Leaving a comprehensive description of the fundamental operating principles of heat pipes and their limitations in transport properties to a dedicated newsletter, it is interesting to point out the most interesting advantages of these passive heat transfer devices.
First, because heat pipes operate in a closed two-phase cycle, the heat transfer capacity may be several orders of magnitude greater than even best solid conductors. Second, increases in the heat flux in the evaporator may result in an increase in the rate at which the working fluid is vaporised, without significant increase in the operating temperature. Thus, the heat pipe can function as a nearly isothermal device, adjusting the evaporation rate to accommodate a wide range of power inputs while maintaining a relatively constant heat source temperature. Third, the evaporator and condenser portions of a heat pipe function independently, needing only common liquid and vapour streams; for this reason, the area over which the heat is introduced can differ in size and shape from the area over which it is rejected. Finally, last but not least, the thermal response time is considerably less than for other heat transfer devices, particularly solid conductors, and is not a function of length.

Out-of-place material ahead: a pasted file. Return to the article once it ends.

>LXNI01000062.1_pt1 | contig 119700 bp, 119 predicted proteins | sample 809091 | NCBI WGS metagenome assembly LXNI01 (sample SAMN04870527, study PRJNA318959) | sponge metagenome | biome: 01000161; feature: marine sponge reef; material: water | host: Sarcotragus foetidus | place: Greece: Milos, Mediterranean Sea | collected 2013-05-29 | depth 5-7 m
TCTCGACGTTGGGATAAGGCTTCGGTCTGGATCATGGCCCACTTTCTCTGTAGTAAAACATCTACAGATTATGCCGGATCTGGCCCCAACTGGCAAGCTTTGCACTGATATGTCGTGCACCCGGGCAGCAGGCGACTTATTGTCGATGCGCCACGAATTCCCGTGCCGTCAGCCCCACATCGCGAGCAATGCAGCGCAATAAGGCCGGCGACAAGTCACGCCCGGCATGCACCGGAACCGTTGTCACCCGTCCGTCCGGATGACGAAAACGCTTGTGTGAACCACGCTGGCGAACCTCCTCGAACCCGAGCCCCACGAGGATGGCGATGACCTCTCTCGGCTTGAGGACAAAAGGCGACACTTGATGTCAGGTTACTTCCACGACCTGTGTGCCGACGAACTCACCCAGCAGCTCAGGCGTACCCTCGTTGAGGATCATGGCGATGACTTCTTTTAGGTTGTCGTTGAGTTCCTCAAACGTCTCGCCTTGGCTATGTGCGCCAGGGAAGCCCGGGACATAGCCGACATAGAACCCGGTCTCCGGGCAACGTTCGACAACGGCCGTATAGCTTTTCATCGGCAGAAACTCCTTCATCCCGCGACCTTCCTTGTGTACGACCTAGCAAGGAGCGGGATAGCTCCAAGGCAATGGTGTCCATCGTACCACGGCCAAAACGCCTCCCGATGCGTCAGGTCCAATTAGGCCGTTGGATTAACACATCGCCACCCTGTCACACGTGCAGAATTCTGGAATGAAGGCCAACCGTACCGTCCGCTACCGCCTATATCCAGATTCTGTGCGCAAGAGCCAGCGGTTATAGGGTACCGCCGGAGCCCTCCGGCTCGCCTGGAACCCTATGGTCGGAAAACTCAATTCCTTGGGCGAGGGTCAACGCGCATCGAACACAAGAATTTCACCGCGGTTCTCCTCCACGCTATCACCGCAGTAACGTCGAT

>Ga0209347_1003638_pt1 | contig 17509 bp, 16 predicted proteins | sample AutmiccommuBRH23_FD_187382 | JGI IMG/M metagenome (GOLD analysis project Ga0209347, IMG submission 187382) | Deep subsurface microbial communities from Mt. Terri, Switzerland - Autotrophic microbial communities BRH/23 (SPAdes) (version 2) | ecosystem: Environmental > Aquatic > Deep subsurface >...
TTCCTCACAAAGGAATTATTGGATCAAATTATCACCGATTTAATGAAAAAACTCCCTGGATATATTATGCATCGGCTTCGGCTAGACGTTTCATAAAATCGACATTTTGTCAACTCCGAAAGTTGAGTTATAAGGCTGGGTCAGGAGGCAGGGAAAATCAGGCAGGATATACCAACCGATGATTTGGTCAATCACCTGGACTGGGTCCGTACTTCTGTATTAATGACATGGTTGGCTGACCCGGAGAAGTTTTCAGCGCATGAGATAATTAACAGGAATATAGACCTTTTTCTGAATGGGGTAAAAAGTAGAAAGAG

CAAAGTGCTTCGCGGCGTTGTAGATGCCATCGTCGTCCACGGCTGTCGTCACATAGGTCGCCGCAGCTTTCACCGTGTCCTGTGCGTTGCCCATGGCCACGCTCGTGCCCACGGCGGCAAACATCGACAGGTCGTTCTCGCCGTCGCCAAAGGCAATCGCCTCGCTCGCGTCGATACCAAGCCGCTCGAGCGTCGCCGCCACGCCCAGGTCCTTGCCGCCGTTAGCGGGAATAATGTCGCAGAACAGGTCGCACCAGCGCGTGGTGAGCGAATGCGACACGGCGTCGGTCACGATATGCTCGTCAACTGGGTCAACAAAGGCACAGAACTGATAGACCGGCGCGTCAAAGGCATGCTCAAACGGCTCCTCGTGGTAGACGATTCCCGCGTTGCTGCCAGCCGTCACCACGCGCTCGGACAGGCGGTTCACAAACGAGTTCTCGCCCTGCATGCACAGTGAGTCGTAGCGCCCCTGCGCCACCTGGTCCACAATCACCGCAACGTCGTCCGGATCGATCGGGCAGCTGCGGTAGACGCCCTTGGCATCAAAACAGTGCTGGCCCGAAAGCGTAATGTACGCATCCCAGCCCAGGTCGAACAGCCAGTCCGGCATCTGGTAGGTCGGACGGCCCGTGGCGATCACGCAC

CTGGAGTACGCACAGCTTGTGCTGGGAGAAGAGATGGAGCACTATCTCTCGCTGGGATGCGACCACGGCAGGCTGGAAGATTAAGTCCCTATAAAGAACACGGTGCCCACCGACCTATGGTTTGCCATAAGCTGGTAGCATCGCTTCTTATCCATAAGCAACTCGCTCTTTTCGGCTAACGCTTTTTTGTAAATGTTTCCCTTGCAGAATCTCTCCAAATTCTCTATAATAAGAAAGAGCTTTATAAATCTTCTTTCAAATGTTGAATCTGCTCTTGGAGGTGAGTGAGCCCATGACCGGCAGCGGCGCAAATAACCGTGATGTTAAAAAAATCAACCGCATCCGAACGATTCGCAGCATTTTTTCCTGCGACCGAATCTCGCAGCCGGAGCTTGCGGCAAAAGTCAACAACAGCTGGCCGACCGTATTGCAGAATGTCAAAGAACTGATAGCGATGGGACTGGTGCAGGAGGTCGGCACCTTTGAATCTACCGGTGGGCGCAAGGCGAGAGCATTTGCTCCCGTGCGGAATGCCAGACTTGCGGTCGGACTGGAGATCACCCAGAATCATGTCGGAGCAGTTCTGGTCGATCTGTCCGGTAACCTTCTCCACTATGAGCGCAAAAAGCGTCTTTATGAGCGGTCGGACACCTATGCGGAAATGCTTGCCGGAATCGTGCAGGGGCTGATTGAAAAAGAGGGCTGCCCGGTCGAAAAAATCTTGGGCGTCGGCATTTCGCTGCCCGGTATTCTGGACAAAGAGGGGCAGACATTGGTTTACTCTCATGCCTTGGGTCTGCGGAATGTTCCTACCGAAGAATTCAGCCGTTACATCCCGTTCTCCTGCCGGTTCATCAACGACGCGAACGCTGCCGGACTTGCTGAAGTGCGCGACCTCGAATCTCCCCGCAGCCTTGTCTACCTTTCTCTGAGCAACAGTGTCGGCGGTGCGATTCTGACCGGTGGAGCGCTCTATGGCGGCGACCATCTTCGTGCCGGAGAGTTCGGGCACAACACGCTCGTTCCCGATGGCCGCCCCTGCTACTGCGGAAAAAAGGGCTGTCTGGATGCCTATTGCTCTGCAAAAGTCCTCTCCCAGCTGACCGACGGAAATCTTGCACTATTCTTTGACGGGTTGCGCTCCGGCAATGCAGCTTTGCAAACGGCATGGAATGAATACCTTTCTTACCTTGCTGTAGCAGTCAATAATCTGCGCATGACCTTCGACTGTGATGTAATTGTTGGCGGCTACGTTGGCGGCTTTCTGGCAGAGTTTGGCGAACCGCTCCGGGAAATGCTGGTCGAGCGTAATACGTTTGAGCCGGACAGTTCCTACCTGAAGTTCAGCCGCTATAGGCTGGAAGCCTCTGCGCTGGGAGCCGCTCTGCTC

In conclusion, the high heat transfer characteristics, the ability to maintain constant evaporator temperatures under different heat flux levels, and the diversity and viability of evaporator and condenser sizes make heat pipes effective devices for use in many diverse situations.
One of the best know application of the heat pipe/thermosyphon concept is on Alaska pipeline, where heat pipes are used to maintain the permafrost in a stable condition around the pipeline vertical support members.
Figure 3: Different heat pipe applications: electronic cooling (left-side), heat pipe heated bridge in Virginia, USA (right-side).